Life's Golden Ticket: An Inspirational Novel

Life's Golden Ticket: An Inspirational Novel

4.5 19
by Brendon Burchard
     
 

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The classic inspirational parable from the top motivation and marketing trainer and #1 New York Times bestselling author of The Millionaire Messenger—a triumphant tale of personal growth and change that will inspire anyone who has ever wished for a second chance.

What if you were handed a golden ticket that could magically start your life anew

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Overview

The classic inspirational parable from the top motivation and marketing trainer and #1 New York Times bestselling author of The Millionaire Messenger—a triumphant tale of personal growth and change that will inspire anyone who has ever wished for a second chance.

What if you were handed a golden ticket that could magically start your life anew?

That question is at the heart of Life’s Golden Ticket. Brendon Burchard tells the story of a man who is so trapped in the prison of his past that he cannot see the possibilities, the choices, and the gifts before him. To soothe his fiancée Mary, clinging to life in a hospital bed, the man takes the envelope she offers and heads to an old, abandoned amusement park that she begs him to visit.

To his surprise, when he steps through the rusted entrance gates, the park magically comes to life. Guided by the wise groundskeeper Henry, the man will encounter park employees, answer difficult questions, overcome obstacles, listen to lessons from those wiser than he, and take a hard look at himself.

At the end of his journey, the man opens Mary’s mysterious envelope. Inside is a golden ticket—the final phase in turning his tragic life’s story of loss and regret into a triumphant tale of love and redemption.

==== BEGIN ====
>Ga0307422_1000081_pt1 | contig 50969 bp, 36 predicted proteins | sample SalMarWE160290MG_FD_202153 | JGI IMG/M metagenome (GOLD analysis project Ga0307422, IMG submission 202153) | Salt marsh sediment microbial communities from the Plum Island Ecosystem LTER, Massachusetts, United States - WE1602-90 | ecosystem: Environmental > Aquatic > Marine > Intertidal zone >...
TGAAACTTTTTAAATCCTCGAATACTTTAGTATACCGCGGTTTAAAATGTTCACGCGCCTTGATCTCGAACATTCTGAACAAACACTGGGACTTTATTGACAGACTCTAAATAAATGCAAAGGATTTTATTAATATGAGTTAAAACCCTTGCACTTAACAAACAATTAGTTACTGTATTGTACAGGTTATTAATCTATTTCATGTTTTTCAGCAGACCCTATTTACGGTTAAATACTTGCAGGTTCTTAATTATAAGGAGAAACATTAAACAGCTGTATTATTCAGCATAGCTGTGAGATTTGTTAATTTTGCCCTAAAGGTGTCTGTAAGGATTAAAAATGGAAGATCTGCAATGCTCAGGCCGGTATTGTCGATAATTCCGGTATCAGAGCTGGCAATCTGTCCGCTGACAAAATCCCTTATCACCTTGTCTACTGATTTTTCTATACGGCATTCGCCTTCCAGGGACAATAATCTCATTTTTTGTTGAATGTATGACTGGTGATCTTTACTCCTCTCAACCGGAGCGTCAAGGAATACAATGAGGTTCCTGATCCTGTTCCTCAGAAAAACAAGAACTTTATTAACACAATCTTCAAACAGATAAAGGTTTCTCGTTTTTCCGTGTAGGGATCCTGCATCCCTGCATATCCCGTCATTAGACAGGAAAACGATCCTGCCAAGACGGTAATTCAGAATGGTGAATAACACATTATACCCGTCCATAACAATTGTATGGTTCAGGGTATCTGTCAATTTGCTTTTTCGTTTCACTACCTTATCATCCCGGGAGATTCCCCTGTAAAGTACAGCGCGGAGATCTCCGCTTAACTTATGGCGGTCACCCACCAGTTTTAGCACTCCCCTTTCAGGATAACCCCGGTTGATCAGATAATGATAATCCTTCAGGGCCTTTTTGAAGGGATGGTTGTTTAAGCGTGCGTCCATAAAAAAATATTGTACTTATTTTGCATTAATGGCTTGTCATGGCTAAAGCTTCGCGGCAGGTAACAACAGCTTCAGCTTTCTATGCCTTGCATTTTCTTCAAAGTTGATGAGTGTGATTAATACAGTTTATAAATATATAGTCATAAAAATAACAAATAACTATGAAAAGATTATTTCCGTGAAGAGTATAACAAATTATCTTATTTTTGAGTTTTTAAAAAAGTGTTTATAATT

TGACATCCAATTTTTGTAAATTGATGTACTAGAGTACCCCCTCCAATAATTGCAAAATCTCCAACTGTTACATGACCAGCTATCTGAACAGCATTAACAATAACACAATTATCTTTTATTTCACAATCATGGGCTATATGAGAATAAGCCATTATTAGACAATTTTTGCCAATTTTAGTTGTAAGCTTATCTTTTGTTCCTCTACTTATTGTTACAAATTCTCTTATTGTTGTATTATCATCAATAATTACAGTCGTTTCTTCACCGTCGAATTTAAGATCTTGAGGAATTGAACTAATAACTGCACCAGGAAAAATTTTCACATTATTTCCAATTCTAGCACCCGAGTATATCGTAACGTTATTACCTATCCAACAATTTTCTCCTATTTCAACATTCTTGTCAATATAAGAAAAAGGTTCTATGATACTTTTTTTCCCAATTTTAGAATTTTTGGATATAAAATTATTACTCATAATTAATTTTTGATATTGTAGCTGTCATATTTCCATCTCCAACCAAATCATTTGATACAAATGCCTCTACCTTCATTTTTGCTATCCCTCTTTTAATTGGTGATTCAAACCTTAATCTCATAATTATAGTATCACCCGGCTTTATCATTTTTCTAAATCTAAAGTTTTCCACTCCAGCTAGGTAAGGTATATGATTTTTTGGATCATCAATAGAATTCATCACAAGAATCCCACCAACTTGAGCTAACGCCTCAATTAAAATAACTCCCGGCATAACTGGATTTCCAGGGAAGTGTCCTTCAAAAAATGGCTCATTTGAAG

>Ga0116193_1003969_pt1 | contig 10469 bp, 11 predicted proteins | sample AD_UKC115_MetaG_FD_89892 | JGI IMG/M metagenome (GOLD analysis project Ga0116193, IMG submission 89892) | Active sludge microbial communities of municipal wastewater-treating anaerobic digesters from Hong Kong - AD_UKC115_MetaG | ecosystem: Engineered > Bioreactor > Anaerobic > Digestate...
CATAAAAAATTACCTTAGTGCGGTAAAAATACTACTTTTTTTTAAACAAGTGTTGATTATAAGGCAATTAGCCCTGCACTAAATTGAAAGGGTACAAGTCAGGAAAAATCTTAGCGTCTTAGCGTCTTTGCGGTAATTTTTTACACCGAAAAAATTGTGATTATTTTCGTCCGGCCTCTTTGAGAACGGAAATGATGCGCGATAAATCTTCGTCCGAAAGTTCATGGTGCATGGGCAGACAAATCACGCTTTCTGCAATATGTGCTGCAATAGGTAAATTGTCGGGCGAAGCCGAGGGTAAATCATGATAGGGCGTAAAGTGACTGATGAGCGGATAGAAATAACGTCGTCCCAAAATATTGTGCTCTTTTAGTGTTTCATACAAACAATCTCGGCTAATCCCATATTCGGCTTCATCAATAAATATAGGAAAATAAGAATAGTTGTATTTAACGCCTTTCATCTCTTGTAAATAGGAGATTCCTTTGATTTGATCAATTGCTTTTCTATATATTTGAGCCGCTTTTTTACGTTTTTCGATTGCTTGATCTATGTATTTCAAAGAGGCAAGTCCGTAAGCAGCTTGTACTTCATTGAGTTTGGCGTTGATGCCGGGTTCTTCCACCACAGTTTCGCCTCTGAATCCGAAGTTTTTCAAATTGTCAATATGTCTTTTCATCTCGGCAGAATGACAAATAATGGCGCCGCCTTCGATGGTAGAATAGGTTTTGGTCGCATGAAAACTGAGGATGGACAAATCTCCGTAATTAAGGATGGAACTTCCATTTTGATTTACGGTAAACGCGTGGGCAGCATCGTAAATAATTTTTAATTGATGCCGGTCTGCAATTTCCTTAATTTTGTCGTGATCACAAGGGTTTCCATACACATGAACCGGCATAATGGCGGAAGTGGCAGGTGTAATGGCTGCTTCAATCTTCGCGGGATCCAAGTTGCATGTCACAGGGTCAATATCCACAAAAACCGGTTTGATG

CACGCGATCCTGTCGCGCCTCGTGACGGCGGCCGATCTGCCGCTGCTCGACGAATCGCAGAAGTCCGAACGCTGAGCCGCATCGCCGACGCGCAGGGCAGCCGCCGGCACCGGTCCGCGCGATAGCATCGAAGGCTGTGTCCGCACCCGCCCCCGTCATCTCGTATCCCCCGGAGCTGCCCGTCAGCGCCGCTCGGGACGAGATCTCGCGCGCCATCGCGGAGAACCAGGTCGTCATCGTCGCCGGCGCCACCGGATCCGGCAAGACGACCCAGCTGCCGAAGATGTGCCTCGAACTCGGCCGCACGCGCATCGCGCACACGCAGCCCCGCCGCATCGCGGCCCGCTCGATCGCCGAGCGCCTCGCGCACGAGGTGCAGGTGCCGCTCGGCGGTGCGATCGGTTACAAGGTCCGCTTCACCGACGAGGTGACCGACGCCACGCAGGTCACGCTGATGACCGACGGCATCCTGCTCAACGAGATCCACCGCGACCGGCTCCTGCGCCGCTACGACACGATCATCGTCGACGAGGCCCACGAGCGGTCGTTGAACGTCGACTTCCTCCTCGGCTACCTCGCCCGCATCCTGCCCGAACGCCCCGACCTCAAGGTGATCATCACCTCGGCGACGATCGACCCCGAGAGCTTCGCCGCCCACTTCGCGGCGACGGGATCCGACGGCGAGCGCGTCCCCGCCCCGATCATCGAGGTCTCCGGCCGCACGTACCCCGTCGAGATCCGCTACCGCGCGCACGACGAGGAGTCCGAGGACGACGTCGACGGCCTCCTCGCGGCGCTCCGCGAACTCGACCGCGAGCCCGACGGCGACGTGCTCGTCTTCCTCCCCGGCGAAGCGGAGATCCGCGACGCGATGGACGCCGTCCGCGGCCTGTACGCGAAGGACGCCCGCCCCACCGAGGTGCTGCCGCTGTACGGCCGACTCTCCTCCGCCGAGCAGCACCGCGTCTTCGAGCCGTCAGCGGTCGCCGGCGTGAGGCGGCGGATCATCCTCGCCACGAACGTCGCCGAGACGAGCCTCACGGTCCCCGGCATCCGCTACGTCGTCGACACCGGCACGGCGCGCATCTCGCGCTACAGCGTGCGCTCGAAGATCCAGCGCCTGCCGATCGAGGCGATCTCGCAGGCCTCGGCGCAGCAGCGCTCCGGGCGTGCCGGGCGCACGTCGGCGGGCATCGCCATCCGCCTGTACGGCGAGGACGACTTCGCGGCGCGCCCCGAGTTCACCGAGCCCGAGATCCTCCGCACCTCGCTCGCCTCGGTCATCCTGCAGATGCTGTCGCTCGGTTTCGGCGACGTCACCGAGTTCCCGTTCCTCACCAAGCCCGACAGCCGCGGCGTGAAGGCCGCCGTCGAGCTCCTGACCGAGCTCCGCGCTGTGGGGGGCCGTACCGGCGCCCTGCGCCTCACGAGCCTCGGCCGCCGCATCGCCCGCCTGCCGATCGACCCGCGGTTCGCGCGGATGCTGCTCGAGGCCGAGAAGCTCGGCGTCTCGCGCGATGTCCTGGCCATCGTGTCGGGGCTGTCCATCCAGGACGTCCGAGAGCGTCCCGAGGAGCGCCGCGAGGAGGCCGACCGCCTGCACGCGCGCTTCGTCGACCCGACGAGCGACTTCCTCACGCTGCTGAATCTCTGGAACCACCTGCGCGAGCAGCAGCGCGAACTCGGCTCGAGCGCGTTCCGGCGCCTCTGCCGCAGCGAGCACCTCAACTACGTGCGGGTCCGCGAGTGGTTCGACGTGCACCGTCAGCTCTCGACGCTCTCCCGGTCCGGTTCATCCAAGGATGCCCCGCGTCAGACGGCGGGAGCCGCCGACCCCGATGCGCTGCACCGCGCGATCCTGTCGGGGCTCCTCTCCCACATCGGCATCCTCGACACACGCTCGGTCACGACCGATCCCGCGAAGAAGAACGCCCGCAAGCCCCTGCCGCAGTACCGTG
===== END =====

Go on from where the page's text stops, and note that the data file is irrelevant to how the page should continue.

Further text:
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Editorial Reviews

Publishers Weekly

In his debut motivational novel, Burchard (The Student Leadership Guide) narrates a fantasy trip through a ghostly mountain amusement park that offers visitors a "golden ticket," or second chance at transforming their lives. The price of admission to the closed-down park, the narrator discovers, is to be open to possibility, face the truth and give up believing that change equals pain. He also must stick closely to his host, Henry, who serves as wise counselor ("let me reflect back to you what I've heard"). During the narrator's trip, he samples various amusement park rides (all with allegorical meaning) and revisits his past. Each carnie he meets is a motivational guide with spiritual wisdom to impart. The themes are familiar: risk change; forgive; take responsibility; be bold; contribute; look at the other person's point of view. A gimmicky addition: readers are invited to open an envelope (not seen by PW) attached to the inside back cover after completing the story. Burchard is a competent writer and full of earnest enthusiasm for his topic; the introduction tells of a real-life car accident a decade ago that served as a wake-up call and precipitated this fictional message. Readers dissatisfied with their lives but not wild about nonfictional self-help books may find inspiration for change here. (May)

Copyright 2007 Reed Business Information
Kirkus Reviews